You can also do this in a more targeted way:

landed -r 30deabdff172

(or a revspec matching multiple patches).

Note that this will not rebase any orphaned patches for you, so if you are pruning landed patches with descendants that have not yet been landed, you will need to rebase them (eg by running hg evolve or hg evolve -a or whatever.)

run-taskcluster-job : Run taskcluster jobs in a local Docker container.

run-taskcluster-job --log-task-id a5gT2XbUSGuBd-IMAjjTUw

to replicate task a5gT2XbUSGuBd-IMAjjTUw locally. The above command will

  • download the log file for that task
  • find the line that says the task ID of the toolchain task that generated the image that it is running
  • use mach taskcluster-load-image to pull down that image
  • once you have the image, use --task-id in later runs to avoid re-downloading things
  • download the task description from taskcluster to extract out the command that is to be executed and the environment variables
  • execute the image (run $COMMAND from within the image to run the default command, or echo $COMMAND to inspect and modify it.)

Note that $COMMAND will probably execute run-task with a gecko revision, which will start out by pulling down the whole tree. This is large and will take a while. (Avoiding this requires hacking the script a bit; was an early attempt at that.)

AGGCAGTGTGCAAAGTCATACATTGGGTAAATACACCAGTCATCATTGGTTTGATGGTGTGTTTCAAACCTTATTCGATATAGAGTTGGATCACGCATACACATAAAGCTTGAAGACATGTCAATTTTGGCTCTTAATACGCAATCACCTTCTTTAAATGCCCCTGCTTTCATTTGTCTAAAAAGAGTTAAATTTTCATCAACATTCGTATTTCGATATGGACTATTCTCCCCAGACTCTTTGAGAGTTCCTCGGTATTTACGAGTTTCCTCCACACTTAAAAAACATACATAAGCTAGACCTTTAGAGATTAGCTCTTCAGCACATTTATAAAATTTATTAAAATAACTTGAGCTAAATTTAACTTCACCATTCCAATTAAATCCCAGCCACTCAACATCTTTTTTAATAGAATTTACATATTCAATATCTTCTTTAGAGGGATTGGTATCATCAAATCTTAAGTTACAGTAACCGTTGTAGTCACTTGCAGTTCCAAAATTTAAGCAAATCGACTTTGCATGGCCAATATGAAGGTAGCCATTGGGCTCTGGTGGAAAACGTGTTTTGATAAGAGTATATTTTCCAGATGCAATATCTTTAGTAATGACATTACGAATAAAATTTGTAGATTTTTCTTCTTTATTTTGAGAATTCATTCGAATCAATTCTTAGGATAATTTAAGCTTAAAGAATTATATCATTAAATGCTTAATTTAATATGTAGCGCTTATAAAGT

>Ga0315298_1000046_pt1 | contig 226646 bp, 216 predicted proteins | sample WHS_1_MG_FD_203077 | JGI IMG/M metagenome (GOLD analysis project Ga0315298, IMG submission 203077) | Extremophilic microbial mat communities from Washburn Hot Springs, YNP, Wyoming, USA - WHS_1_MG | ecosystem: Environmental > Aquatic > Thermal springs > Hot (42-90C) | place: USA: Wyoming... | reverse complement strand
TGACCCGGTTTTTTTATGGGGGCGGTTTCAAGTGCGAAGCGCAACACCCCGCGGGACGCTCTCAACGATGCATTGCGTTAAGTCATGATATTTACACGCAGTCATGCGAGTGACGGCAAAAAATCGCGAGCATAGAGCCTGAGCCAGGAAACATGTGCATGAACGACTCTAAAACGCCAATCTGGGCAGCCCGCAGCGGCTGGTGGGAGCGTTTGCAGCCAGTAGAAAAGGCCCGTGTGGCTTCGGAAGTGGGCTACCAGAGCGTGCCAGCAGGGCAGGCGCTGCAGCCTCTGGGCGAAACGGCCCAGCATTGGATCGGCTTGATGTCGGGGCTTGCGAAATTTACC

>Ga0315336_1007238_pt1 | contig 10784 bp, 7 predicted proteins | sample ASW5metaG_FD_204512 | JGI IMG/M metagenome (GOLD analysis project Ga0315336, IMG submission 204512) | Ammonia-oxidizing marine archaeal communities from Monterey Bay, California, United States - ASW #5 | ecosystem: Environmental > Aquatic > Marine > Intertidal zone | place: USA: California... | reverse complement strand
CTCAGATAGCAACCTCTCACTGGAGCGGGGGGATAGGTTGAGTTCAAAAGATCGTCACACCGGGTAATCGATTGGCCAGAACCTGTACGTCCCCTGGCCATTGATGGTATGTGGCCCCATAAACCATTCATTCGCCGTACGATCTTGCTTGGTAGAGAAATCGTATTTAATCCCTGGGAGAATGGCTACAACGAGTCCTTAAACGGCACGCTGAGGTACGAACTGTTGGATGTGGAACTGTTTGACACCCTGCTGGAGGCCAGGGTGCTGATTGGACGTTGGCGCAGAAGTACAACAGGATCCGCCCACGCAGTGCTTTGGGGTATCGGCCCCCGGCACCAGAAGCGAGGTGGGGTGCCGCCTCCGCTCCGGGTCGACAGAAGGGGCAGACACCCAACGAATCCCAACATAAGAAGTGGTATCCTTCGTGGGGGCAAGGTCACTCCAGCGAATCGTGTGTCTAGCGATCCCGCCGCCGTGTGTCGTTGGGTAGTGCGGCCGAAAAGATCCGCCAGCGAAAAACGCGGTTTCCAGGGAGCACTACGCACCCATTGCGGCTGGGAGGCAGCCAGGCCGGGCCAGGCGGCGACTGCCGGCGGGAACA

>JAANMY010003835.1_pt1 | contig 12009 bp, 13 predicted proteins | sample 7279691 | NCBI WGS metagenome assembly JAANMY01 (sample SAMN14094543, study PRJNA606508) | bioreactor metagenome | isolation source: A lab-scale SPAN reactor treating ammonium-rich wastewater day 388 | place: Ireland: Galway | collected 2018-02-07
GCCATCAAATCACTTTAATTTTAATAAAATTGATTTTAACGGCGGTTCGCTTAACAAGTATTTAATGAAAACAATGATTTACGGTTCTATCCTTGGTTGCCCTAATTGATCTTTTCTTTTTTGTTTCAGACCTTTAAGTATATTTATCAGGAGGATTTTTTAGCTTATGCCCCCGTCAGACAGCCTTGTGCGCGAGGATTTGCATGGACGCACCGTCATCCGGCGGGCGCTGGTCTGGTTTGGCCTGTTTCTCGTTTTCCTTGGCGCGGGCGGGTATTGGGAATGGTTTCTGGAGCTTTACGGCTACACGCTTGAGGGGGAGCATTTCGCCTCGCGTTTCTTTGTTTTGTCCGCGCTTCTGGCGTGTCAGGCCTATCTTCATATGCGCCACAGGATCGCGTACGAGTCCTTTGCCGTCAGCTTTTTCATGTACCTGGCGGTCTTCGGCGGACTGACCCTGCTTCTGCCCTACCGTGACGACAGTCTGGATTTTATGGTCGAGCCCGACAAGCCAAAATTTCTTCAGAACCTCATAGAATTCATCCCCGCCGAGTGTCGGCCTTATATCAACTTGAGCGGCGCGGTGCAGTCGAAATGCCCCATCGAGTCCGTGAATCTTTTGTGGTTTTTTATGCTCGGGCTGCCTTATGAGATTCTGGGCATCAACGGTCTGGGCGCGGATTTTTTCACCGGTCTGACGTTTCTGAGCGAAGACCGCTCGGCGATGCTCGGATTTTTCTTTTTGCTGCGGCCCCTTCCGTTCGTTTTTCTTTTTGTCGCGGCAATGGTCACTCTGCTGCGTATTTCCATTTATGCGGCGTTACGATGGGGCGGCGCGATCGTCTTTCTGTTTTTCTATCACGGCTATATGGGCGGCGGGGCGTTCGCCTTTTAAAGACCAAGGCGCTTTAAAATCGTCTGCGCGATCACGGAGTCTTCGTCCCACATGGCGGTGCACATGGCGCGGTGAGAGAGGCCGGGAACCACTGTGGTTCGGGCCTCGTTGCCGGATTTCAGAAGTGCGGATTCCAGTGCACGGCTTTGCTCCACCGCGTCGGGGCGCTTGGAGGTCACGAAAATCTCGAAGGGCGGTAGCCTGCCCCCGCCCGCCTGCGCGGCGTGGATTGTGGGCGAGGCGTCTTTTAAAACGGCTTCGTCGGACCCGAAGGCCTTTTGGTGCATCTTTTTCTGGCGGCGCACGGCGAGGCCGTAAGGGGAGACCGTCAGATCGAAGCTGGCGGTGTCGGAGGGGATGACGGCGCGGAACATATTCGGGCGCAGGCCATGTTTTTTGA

em / vs - Edit files relevant to a patch

Run your $EDITOR (defaulting to emacs) on the given files, or on the files touched by the changes described by the given revision.

If $EDITOR is unset, then em will default to emacs and vs will default to vscode (you will need to create a symlink from vs -> em).

If you are using vscode remote editing, you will want to install this on the remote machine and run it from within a terminal there.

  1. em foo.txt:33 will run emacs +33 foo.txt so will em foo.txt:33: (easier cut & paste of trailing colon for error messages) and foo.txt will be found anywhere in the current hg tree (if not in cwd)
  2. em with no args will run emacs on the files changed in the cwd, or if none, then by the cwd's parent hg rev
  3. em 01faf51a0acc will run emacs on the files changed by that hg rev.
  4. em foo.txt.rej will run emacs on both foo.txt and foo.txt.rej, but at the lines containing the first patch hunk and the line number of the original that it applies to (ok, so this is probably where this script jumped the shark.)

The fancy line number stuff does not apply to all possible editors. emacs and vscode are fully supported, though vscode's behavior is a little erratic. vi will only set the position for the first file.

Sorry, no git support.

get-taskcluster-logs - Retrieve groups of log files from a push by scraping taskcluster

Typical example: copy link location to a taskcluster push (what you get from clicking on the date for a push), and run

get-taskcluster-logs '<url>'

Alternatively, use the topmost revision of a push with the -r flag:

get-taskcluster-logs -r <rev>